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Bicycling shifts gears in Cincinnati’s urban basin

We all know that more and more people are moving into Cincinnati’s urban core. But it turns out that many of those new residents are choosing to live their life focused around walking and bicycling, instead of driving.

Bike Month festivities may have concluded at the end of May, but activities for cyclists in Cincinnati seem to keep growing regardless of the month. The Urban Basin Bicycle Club (UBBC) is one of the newer activities for bicyclists, and features a different night ride every Tuesday.

“The Thursday night rides, which begin and end in Hoffner Park in Northside, with a stop at Fountain Square, seemed kind of backwards,” explained UBBC founder Casey Coston. “Sometimes people from the basin would join the group at the half-way point at Fountain Square, then ride back to Northside and back downtown. It seemed cumbersome.”

To make things easier for the growing number of bicyclists in the downtown area, the UBBC starts each of their weekly rides at Fountain Square, and ends somewhere in Over-the-Rhine or the Central Business District. So far, the bicycling club has ended their rides at a variety of locally owned watering holes including Neon’s Unplugged, Mayberry, MOTR, The Drinkery and The Lackman.

The Urban Basin Bicycle Club gathers on Fountain Square before departing for a ride through the center city. Photograph by 5chw4r7z.

The popularity of these social bicycling groups has grown throughout the city over recent years, with the UBBC boasting close to 500 followers on Facebook, and approximately 20 to 50 people on each of their rides.

The basin has also seen the opening of three new bicycle businesses over the past month. Reser Bicycle Outfitters opened a location on Vine Street in Over-the-Rhine, a new bicycle repair shop just began operations on Central Parkway adjacent to Segway of Cincinnati, and the Cincinnati Bike Center opened at Smale Riverfront Park.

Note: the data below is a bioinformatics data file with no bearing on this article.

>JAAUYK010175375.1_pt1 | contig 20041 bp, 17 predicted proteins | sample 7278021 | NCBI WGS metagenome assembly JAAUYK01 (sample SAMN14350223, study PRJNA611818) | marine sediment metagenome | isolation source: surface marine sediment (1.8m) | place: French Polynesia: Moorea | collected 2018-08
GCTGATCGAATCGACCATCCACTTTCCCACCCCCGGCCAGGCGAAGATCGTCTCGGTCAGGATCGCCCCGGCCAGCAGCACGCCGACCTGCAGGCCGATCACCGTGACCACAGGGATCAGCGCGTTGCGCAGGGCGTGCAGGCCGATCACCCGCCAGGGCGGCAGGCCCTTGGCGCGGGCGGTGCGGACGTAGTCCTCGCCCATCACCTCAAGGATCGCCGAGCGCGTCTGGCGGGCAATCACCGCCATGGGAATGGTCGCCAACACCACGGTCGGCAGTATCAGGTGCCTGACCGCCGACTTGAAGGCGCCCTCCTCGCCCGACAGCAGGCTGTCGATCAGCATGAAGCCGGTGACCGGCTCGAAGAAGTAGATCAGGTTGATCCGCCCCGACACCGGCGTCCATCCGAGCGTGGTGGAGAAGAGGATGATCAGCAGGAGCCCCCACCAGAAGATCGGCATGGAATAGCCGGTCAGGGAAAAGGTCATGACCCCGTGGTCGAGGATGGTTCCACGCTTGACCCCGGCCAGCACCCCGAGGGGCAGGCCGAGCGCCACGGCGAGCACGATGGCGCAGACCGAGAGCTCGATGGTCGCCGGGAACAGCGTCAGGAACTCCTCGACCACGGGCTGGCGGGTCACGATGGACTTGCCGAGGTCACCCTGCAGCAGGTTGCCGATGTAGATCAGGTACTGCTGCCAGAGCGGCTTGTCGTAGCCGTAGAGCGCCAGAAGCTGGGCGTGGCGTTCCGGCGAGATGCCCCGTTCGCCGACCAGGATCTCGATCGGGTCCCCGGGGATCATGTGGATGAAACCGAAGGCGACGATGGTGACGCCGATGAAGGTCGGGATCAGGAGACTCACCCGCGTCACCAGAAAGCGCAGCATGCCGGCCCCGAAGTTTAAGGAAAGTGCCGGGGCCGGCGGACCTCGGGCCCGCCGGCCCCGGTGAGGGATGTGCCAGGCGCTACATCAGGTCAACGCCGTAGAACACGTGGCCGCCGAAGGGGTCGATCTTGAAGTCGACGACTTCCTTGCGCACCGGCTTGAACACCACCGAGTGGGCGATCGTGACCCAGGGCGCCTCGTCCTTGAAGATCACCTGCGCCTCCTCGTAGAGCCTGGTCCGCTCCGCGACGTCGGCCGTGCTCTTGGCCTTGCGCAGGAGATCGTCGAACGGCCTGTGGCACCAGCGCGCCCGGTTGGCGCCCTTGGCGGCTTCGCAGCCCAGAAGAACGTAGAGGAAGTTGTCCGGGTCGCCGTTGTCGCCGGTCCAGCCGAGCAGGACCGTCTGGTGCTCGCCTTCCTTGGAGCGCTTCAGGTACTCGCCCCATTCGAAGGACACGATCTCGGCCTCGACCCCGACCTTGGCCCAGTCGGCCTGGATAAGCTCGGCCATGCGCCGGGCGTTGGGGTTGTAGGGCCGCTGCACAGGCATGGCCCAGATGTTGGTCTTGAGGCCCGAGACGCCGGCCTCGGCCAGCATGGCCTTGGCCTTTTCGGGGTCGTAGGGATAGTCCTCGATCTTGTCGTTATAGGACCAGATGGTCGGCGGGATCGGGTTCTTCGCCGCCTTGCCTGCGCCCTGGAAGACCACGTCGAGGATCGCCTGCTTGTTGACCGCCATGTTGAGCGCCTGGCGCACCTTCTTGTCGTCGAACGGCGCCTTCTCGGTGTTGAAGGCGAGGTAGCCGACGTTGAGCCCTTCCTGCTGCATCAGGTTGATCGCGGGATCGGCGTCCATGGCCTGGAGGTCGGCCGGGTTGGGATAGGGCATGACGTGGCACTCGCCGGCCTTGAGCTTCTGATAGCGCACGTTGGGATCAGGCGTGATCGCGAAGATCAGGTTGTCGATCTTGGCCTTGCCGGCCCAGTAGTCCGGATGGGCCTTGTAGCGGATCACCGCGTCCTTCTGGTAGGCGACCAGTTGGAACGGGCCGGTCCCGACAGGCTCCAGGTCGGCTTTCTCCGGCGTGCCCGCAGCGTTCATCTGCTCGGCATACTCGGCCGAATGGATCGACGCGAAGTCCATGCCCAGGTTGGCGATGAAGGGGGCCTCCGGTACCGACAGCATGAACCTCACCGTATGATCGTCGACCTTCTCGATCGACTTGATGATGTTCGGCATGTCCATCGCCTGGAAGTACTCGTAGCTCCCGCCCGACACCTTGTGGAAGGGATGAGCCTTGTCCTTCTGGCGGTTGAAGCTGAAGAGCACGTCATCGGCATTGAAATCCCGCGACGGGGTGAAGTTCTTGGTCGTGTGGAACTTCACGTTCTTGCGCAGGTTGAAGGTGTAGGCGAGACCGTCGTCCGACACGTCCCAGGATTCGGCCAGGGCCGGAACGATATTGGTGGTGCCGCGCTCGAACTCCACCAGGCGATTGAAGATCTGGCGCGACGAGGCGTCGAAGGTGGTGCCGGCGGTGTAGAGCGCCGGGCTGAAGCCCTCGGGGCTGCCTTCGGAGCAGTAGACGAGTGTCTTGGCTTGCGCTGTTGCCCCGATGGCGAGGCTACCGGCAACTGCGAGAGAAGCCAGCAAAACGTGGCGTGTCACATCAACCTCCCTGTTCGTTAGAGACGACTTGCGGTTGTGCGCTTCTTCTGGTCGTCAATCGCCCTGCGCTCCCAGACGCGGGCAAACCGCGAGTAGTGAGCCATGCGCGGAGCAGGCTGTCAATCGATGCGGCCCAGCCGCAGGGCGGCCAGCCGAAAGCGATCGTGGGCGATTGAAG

While the new businesses are a sign of progress, Coston cautions that the city still has a long way to go before it rests.

“There is still a lot of hostility towards sharing the road with bicyclists,” explained Coston. “Our bike lines are also something of a decidedly mixed batch. For example, Gest Street inexplicably has bike lanes on both sides; moreover they were filled with debris and sand. Bike lanes that actually mean something and connect you to places that you need to go would be helpful.”

The sentiment expressed by Coston comes just after the public gave the City of Cincinnati a “C” grade on its annual Bicycle Report Card. In that survey, cyclists gave the City the lowest grades for the completeness of its bicycle network, and the respect shown to bicyclists by motorists.

In terms of improving the system, 85 percent of the respondents to the survey said that they would bike more if the City installed more bike lanes.

“We’re working to create a bicycle friendly city, so that Cincinnatians of all ages and abilities can use bicycles for everyday trips,” stated Michael Moore, Director of the Department of Transportation & Engineering (DOTE), in a prepared release. “This report card is a great tool for publicly measuring our progress.”

In the meantime, those interested in joining the weekly Urban Basin Bicycle Club rides should meet at Fountain Square on Tuesday nights at 6:30pm. The next scheduled ride will take place on Tuesday, July 19. Follow the group on Facebook for updated information about upcoming rides and events.

By Randy A. Simes

Randy is an award-winning urban planner who founded UrbanCincy in May 2007. He grew up on Cincinnati’s west side in Covedale, and graduated from the University of Cincinnati’s nationally acclaimed School of Planning in June 2009. In addition to maintaining ownership and serving as the managing editor for UrbanCincy, Randy has worked professionally as a planning consultant throughout the United States, Korea and the Middle East. After brief stints in Atlanta and Chicago, he currently lives in the Daechi neighborhood of Seoul’s Gangnam district.